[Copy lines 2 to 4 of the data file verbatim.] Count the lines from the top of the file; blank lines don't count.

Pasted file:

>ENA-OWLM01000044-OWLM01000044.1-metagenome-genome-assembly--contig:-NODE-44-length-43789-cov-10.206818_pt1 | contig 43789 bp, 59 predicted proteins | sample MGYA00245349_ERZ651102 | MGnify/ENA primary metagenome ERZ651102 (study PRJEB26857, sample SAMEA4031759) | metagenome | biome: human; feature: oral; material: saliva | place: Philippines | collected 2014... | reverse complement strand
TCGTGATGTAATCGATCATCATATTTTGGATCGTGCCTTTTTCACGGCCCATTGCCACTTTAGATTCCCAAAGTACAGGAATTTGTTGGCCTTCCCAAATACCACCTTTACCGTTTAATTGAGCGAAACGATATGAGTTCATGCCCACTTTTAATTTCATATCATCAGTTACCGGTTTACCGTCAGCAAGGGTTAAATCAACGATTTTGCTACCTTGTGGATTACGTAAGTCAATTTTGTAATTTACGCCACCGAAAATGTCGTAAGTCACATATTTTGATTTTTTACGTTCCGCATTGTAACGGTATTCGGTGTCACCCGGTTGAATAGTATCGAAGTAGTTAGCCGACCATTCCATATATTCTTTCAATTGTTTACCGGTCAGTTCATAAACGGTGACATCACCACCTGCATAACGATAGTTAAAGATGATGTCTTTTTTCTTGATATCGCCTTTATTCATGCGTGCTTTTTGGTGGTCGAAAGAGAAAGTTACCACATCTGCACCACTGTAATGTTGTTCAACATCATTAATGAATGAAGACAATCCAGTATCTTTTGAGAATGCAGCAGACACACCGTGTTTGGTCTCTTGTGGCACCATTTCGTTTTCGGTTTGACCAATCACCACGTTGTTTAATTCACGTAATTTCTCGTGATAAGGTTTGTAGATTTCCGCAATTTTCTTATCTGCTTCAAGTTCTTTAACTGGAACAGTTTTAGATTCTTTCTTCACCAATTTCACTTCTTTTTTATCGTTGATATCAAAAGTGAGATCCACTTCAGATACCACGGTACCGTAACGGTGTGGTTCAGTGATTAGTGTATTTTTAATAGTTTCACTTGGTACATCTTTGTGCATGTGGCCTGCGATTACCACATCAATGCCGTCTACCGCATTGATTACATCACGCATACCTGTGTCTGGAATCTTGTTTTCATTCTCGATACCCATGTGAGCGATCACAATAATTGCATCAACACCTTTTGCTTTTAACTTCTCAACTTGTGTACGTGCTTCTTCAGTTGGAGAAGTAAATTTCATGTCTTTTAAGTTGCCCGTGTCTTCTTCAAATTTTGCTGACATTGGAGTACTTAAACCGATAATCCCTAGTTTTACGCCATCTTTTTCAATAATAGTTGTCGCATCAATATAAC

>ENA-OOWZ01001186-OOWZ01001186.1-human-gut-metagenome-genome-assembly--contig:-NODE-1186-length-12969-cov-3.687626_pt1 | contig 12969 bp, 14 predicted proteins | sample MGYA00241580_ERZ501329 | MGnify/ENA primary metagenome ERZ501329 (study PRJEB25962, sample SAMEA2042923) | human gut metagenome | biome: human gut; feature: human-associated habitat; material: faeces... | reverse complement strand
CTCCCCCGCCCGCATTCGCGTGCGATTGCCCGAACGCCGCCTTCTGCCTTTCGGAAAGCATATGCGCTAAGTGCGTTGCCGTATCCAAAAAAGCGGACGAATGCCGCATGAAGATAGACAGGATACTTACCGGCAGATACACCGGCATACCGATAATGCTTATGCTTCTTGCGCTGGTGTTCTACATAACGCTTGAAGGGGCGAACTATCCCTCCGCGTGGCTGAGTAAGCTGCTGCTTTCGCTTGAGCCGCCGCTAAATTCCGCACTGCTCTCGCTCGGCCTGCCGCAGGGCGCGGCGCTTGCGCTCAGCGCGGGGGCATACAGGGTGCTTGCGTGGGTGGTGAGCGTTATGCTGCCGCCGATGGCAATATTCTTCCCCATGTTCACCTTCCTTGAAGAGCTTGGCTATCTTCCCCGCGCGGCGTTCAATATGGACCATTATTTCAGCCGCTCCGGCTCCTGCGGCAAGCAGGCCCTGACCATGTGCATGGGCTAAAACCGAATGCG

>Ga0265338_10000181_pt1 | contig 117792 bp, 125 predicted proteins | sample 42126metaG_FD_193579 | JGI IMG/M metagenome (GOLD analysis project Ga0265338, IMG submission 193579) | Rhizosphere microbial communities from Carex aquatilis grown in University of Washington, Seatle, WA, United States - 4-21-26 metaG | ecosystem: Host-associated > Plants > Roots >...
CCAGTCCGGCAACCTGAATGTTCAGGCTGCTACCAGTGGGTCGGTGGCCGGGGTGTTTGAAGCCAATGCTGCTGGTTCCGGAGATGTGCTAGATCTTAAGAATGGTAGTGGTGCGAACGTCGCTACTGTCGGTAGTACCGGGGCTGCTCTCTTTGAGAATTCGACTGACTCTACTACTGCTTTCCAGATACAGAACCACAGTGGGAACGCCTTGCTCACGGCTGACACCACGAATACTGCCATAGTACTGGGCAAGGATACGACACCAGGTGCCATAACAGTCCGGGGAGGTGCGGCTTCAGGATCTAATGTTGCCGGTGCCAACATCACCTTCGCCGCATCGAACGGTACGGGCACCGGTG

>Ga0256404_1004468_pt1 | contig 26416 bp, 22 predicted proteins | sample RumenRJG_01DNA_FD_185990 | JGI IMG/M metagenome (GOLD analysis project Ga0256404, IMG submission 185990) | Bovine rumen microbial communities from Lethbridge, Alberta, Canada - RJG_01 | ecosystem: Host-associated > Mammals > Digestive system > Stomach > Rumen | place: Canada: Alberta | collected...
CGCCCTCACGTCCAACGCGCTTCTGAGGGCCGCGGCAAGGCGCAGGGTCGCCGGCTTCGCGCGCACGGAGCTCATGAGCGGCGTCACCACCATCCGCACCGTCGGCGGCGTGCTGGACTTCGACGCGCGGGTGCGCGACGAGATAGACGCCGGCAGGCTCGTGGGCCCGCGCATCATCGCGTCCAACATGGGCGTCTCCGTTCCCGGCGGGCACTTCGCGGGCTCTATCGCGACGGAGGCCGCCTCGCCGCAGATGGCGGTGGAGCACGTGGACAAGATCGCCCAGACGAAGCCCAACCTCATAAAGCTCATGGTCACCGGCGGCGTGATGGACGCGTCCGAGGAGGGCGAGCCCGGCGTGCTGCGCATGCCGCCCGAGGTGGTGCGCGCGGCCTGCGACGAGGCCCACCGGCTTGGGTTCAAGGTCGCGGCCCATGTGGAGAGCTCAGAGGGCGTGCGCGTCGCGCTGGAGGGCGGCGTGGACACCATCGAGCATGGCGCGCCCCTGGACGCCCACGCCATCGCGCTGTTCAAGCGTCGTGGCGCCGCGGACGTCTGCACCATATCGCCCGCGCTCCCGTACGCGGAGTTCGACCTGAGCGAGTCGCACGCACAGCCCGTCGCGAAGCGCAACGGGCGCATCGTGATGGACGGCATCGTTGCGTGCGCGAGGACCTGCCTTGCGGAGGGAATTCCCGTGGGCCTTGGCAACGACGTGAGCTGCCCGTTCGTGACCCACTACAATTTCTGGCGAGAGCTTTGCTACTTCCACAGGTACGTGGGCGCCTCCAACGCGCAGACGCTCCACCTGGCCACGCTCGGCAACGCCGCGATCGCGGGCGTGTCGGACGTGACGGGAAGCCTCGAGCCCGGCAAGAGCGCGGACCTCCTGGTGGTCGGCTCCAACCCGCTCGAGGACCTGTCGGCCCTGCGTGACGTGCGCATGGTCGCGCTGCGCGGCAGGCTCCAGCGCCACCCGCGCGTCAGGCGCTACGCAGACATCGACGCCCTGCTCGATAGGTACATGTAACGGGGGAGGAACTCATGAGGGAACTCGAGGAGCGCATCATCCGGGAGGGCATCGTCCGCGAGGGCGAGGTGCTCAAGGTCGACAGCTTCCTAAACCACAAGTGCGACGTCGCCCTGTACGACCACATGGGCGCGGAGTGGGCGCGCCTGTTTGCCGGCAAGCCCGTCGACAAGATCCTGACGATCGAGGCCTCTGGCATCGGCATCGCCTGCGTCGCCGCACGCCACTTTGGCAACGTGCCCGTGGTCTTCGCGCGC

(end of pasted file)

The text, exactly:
TCGTGATGTAATCGATCATCATATTTTGGATCGTGCCTTTTTCACGGCCCATTGCCACTTTAGATTCCCAAAGTACAGGAATTTGTTGGCCTTCCCAAATACCACCTTTACCGTTTAATTGAGCGAAACGATATGAGTTCATGCCCACTTTTAATTTCATATCATCAGTTACCGGTTTACCGTCAGCAAGGGTTAAATCAACGATTTTGCTACCTTGTGGATTACGTAAGTCAATTTTGTAATTTACGCCACCGAAAATGTCGTAAGTCACATATTTTGATTTTTTACGTTCCGCATTGTAACGGTATTCGGTGTCACCCGGTTGAATAGTATCGAAGTAGTTAGCCGACCATTCCATATATTCTTTCAATTGTTTACCGGTCAGTTCATAAACGGTGACATCACCACCTGCATAACGATAGTTAAAGATGATGTCTTTTTTCTTGATATCGCCTTTATTCATGCGTGCTTTTTGGTGGTCGAAAGAGAAAGTTACCACATCTGCACCACTGTAATGTTGTTCAACATCATTAATGAATGAAGACAATCCAGTATCTTTTGAGAATGCAGCAGACACACCGTGTTTGGTCTCTTGTGGCACCATTTCGTTTTCGGTTTGACCAATCACCACGTTGTTTAATTCACGTAATTTCTCGTGATAAGGTTTGTAGATTTCCGCAATTTTCTTATCTGCTTCAAGTTCTTTAACTGGAACAGTTTTAGATTCTTTCTTCACCAATTTCACTTCTTTTTTATCGTTGATATCAAAAGTGAGATCCACTTCAGATACCACGGTACCGTAACGGTGTGGTTCAGTGATTAGTGTATTTTTAATAGTTTCACTTGGTACATCTTTGTGCATGTGGCCTGCGATTACCACATCAATGCCGTCTACCGCATTGATTACATCACGCATACCTGTGTCTGGAATCTTGTTTTCATTCTCGATACCCATGTGAGCGATCACAATAATTGCATCAACACCTTTTGCTTTTAACTTCTCAACTTGTGTACGTGCTTCTTCAGTTGGAGAAGTAAATTTCATGTCTTTTAAGTTGCCCGTGTCTTCTTCAAATTTTGCTGACATTGGAGTACTTAAACCGATAATCCCTAGTTTTACGCCATCTTTTTCAATAATAGTTGTCGCATCAATATAAC

>ENA-OOWZ01001186-OOWZ01001186.1-human-gut-metagenome-genome-assembly--contig:-NODE-1186-length-12969-cov-3.687626_pt1 | contig 12969 bp, 14 predicted proteins | sample MGYA00241580_ERZ501329 | MGnify/ENA primary metagenome ERZ501329 (study PRJEB25962, sample SAMEA2042923) | human gut metagenome | biome: human gut; feature: human-associated habitat; material: faeces... | reverse complement strand
CTCCCCCGCCCGCATTCGCGTGCGATTGCCCGAACGCCGCCTTCTGCCTTTCGGAAAGCATATGCGCTAAGTGCGTTGCCGTATCCAAAAAAGCGGACGAATGCCGCATGAAGATAGACAGGATACTTACCGGCAGATACACCGGCATACCGATAATGCTTATGCTTCTTGCGCTGGTGTTCTACATAACGCTTGAAGGGGCGAACTATCCCTCCGCGTGGCTGAGTAAGCTGCTGCTTTCGCTTGAGCCGCCGCTAAATTCCGCACTGCTCTCGCTCGGCCTGCCGCAGGGCGCGGCGCTTGCGCTCAGCGCGGGGGCATACAGGGTGCTTGCGTGGGTGGTGAGCGTTATGCTGCCGCCGATGGCAATATTCTTCCCCATGTTCACCTTCCTTGAAGAGCTTGGCTATCTTCCCCGCGCGGCGTTCAATATGGACCATTATTTCAGCCGCTCCGGCTCCTGCGGCAAGCAGGCCCTGACCATGTGCATGGGCTAAAACCGAATGCG